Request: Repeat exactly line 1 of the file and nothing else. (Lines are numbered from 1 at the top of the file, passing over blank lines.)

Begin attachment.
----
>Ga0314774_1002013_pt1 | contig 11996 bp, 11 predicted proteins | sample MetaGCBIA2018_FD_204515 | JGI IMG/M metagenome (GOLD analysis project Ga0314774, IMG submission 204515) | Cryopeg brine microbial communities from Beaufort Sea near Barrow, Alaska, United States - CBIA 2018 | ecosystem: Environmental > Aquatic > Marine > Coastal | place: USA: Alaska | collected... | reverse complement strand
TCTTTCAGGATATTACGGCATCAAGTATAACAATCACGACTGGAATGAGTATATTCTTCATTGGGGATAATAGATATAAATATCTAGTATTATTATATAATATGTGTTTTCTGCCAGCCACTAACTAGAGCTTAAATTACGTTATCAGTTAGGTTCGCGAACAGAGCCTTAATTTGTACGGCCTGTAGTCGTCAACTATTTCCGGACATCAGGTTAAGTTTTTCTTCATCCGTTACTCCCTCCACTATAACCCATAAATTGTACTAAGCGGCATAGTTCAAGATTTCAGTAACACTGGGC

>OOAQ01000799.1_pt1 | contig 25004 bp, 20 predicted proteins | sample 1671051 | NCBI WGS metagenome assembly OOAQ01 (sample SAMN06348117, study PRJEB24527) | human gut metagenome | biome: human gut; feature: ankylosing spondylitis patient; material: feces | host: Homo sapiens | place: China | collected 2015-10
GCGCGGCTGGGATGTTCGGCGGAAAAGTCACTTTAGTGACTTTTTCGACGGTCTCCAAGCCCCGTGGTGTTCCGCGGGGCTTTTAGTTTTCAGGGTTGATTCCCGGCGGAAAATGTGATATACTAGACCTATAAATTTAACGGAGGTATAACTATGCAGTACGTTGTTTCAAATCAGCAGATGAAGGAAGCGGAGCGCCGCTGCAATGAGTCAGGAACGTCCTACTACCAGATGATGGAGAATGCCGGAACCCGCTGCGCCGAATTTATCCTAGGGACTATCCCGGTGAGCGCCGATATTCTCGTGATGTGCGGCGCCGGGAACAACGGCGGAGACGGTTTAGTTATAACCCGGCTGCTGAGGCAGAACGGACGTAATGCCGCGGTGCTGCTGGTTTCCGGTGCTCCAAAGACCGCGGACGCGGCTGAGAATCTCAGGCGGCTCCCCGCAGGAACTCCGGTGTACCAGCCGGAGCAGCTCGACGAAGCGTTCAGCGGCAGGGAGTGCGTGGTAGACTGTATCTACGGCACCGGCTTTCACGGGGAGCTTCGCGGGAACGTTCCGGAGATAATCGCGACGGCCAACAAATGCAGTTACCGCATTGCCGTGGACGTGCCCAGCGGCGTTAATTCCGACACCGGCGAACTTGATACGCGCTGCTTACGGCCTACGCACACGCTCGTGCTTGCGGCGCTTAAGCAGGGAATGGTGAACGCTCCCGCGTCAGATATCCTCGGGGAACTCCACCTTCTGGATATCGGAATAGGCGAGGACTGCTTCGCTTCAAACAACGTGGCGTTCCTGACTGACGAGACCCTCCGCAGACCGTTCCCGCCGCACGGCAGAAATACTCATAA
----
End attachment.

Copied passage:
>Ga0314774_1002013_pt1 | contig 11996 bp, 11 predicted proteins | sample MetaGCBIA2018_FD_204515 | JGI IMG/M metagenome (GOLD analysis project Ga0314774, IMG submission 204515) | Cryopeg brine microbial communities from Beaufort Sea near Barrow, Alaska, United States - CBIA 2018 | ecosystem: Environmental > Aquatic > Marine > Coastal | place: USA: Alaska | collected... | reverse complement strand